Gratitude Increases Social Connection

People have reported feeling more loved and more connected to others in their lives when they routinely practice gratitude or those around them practice gratitude. Sharing gratitude can improve our children’s social bonds with family and friends. In a recent study of high school adolescents’ social media use and gratitude, results suggest that gratitude may be associated with the use of social media for meaningful conversations but does not increase overall social media use (Maheux et al., 2021). Many teens connect to their peers more frequently through social media over in-person interactions. Try encouraging more #gratitude posts and reap the benefits of stronger friendships.

Gratitude Helps To Reduce Suicide Risk

Previous research has established that gratitude reduces suicide risk in young adults by reducing depression and increasing self-esteem (Lin, 2015). In a more recent study, positive self-compassion that includes gratitude helped to reduce suicide risk among adolescents following a traumatic experience (Liu et al., 2020). Studies show that those who express gratitude regularly appear to have a more positive outlook on life. Given the increased risk of suicidal ideation for teens struggling with anxiety and depression, the use of gratitude can help to manage of one mental health’s most dangerous symptoms. Gratitude can be a cost-free mental health intervention with significant benefits.

Practicing Gratitude Improves Sleep And Overall Health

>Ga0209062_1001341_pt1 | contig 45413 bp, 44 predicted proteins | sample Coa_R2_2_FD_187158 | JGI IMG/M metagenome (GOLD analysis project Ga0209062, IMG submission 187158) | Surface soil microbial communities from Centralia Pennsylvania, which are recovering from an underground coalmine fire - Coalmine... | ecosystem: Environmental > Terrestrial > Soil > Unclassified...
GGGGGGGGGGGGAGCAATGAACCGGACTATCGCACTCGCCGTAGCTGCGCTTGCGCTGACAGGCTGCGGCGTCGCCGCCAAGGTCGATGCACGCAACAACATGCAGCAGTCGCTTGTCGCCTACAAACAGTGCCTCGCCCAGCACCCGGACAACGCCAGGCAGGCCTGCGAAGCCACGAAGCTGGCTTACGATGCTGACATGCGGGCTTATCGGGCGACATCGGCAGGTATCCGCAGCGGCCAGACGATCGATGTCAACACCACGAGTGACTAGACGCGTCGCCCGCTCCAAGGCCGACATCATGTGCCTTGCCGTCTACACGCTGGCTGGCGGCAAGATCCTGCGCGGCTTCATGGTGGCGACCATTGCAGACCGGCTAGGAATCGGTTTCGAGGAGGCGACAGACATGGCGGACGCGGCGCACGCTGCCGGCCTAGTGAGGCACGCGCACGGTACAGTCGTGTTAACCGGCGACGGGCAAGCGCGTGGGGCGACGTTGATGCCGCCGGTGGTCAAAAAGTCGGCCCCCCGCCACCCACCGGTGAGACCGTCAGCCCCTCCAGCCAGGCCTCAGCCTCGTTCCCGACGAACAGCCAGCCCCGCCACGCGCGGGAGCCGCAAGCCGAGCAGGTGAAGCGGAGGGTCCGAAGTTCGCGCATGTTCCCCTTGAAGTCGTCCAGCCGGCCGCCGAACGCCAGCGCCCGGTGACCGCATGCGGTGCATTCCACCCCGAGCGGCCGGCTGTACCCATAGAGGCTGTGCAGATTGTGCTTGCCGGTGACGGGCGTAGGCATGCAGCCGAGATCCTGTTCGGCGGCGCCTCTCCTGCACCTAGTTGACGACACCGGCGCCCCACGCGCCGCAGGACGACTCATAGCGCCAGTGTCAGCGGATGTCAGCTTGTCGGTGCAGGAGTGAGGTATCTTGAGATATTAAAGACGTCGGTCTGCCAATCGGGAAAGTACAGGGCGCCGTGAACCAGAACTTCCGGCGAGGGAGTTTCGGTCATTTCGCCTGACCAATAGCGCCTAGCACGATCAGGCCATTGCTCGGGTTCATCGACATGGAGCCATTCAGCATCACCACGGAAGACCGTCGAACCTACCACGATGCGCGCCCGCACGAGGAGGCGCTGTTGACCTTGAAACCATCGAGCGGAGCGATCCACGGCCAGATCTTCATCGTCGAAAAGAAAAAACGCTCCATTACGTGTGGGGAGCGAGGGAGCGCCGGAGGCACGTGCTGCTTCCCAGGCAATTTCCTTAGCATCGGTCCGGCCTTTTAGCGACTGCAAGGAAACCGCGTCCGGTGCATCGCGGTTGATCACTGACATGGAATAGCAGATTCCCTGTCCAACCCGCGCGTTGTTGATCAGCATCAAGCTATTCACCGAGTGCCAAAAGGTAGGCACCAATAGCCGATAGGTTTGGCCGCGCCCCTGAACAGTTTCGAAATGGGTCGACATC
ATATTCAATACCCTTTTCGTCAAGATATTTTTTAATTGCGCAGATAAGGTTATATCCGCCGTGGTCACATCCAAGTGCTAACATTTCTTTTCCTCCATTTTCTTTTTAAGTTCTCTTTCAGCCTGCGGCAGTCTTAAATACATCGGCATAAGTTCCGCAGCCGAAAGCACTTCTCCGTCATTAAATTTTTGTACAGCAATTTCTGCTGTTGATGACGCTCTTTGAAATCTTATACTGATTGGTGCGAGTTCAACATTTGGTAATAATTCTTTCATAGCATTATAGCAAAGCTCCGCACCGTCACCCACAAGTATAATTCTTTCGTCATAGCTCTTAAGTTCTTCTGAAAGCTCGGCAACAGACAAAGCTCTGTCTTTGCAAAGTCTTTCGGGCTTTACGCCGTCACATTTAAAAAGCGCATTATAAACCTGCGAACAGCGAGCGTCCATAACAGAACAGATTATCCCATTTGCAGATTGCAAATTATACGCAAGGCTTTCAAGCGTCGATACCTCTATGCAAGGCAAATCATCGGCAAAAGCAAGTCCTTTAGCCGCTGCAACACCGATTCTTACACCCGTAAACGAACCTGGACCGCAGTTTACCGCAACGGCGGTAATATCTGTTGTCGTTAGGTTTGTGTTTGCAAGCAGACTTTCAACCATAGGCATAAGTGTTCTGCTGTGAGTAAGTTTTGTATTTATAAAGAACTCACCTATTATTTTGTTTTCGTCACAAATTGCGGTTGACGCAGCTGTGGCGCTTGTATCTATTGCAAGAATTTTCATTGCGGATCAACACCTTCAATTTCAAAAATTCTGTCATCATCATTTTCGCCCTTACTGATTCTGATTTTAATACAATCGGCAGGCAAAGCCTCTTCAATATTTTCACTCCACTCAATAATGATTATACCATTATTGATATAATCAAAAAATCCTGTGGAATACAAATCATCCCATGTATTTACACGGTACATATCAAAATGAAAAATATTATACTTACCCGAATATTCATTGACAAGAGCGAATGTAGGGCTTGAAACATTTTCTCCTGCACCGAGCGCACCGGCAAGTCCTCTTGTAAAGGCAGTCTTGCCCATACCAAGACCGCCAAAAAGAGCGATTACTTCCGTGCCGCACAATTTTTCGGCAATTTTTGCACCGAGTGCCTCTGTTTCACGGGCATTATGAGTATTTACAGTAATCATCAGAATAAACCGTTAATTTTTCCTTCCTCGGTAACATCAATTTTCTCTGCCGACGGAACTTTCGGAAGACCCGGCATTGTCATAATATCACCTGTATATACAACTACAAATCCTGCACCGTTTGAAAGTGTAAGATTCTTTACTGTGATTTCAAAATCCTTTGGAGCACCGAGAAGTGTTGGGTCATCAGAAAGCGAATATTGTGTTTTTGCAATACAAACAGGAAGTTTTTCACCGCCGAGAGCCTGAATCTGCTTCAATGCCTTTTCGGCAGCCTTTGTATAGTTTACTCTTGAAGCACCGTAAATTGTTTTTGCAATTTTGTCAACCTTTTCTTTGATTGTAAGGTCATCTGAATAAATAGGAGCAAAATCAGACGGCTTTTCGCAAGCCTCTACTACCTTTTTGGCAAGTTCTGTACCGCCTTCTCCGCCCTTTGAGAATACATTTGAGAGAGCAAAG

Both anxious and depressed children tend to experience disturbances in sleep, and gratitude may be the answer. Research has shown that thinking about the things we are grateful for just before bed can improve sleep quality and duration (Wood et al., 2008). Try a little gratitude journaling or saying a prayer of gratitude at bedtime to activate these grateful thoughts. People who actively express gratitude tend to be more engaged in activities to take care of their physical health, like eating well and exercising. This leads to higher energy levels, better sleep and a stronger immune system, or the ability to fight off illness or infection.

Parents And Caregivers Can Model Gratitude At Home

Good news! When parents are more grateful, their children often express more gratitude (Rothenberg et al., 2016; Hussong et al., 2018). As we continue a season of gratitude this year, be sure to model your gratitude by sharing thanks for the people and things that bring joy to your life. Bonus points if you turn this exercise into a way to praise your children (e.g., “I am so grateful that my kids work hard in school and have been so helpful around the house.”) and reap the benefits of increased joy and positive emotion.

Michelle Yetman, PhD

Clinical Psychologist, LSUHS Children’s Center 

Associate Professor, School of Allied Health Professions

LSU Health Shreveport